A Minute Order is a legal document that contains a committee’s ruling on a particular issue (motion).  For example, a board member of the Texas Transportation Commission may make a motion to study all future highway projects to see whether or not they are toll viable.  If it goes to a vote and passes, the Minute Order then states in writing that the Commission ruled in favor of that motion and the ruling becomes an order that is to be carried out.
This is the long-range plan (up through 2030) that analyzes what might happen if current trends in our area continue.  It recommends changes that may need to be made and it guides the short-term plan (Transportation Improvement Program [TIP] ) as to which transportation projects need to be funded and how.

MPO’s were created by the federal government in 1962 to give cities with a population of 50,000 or more local input for urban transportation planning as well as where federal funds should be spent in their area.  By law, MPO’s are to give its citizens the opportunity to understand what it is that the MPO plans to do and to have a voice in all matters through open public meetings.  Unfortunately, many of these meetings are held during working hours, making it difficult for many of its citizens to attend.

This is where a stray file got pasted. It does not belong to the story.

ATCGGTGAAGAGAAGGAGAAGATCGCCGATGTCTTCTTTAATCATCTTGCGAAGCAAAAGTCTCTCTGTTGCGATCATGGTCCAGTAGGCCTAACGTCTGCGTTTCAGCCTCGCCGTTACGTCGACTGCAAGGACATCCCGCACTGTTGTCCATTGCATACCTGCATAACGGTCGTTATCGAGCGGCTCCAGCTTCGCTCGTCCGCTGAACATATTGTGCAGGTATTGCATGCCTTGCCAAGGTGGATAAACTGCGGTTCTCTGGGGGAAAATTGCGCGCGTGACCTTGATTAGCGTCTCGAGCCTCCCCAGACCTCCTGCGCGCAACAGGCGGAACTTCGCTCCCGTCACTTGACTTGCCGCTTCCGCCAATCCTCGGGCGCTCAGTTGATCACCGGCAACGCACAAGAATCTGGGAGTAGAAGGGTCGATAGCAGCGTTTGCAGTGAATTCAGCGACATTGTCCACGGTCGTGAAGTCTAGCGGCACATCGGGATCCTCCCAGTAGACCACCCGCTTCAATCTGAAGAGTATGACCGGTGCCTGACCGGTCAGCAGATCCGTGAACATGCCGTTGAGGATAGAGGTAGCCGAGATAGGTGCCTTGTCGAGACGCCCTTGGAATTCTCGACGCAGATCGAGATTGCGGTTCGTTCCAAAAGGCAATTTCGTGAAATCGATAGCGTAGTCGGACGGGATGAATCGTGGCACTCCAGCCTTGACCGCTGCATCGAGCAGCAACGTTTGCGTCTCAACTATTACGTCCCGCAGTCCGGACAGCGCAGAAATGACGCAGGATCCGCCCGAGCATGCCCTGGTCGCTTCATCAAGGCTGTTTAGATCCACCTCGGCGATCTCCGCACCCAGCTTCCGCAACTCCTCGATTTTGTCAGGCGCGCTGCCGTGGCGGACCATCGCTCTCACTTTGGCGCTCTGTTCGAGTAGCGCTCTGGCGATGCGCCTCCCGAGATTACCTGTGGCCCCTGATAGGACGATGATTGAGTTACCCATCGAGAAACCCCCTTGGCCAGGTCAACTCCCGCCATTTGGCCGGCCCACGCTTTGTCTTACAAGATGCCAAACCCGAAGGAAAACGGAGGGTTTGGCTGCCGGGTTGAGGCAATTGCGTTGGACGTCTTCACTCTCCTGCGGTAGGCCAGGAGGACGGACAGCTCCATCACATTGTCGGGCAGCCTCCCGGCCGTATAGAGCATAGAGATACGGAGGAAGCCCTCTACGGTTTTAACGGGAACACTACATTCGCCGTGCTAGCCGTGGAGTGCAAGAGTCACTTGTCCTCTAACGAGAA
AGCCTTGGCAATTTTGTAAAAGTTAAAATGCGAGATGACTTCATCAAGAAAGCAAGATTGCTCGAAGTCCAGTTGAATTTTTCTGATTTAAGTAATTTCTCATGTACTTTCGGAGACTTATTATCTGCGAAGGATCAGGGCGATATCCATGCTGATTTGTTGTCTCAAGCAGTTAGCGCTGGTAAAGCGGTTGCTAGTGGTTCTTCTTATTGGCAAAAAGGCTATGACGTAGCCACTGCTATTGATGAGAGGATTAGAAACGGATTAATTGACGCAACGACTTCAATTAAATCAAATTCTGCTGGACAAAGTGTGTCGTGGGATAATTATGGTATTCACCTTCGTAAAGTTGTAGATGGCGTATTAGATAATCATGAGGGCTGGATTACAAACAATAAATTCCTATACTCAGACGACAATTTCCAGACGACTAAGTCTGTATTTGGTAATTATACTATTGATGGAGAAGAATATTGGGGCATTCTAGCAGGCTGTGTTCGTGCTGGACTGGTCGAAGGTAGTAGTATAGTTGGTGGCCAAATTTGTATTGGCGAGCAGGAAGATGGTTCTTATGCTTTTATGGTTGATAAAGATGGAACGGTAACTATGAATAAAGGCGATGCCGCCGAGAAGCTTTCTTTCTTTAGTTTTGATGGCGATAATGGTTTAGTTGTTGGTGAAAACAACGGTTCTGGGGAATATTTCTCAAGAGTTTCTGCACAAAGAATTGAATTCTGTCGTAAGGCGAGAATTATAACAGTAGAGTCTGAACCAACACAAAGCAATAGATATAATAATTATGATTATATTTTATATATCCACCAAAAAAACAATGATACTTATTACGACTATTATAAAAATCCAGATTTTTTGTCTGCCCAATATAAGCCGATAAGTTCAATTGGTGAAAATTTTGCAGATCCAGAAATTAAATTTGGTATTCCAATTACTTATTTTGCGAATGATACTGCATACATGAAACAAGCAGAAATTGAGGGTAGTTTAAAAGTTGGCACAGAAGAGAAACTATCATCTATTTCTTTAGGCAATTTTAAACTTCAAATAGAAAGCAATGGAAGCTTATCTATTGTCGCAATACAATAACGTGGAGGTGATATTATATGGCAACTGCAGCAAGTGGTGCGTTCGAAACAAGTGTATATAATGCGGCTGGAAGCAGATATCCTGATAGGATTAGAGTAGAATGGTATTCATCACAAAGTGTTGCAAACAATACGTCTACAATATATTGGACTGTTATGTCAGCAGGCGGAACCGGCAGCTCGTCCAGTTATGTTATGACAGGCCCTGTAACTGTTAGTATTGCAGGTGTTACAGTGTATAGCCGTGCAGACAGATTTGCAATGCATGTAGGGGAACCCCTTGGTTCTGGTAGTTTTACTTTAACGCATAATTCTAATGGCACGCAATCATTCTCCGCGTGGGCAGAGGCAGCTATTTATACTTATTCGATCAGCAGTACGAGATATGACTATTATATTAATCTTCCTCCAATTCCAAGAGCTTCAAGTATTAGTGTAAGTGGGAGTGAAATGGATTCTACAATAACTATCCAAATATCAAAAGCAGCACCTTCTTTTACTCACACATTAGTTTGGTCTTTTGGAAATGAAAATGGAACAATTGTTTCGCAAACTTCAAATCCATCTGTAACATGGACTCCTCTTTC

SAMPO’s public policy plan, adopted May 21, 2007  (Adobe Acrobat Reader required)

Market-based tolls determine the highest possible toll “the market can bear.” They don’t determine the toll rate based on the actual cost of construction, maintenance, and debt retirement but rather on how much profit the government can make off a given roadway. This method of tolling allows the government to collect large profits from motorists on one road segment to pay for other road segments that may not have as much profit due to low volume traffic.

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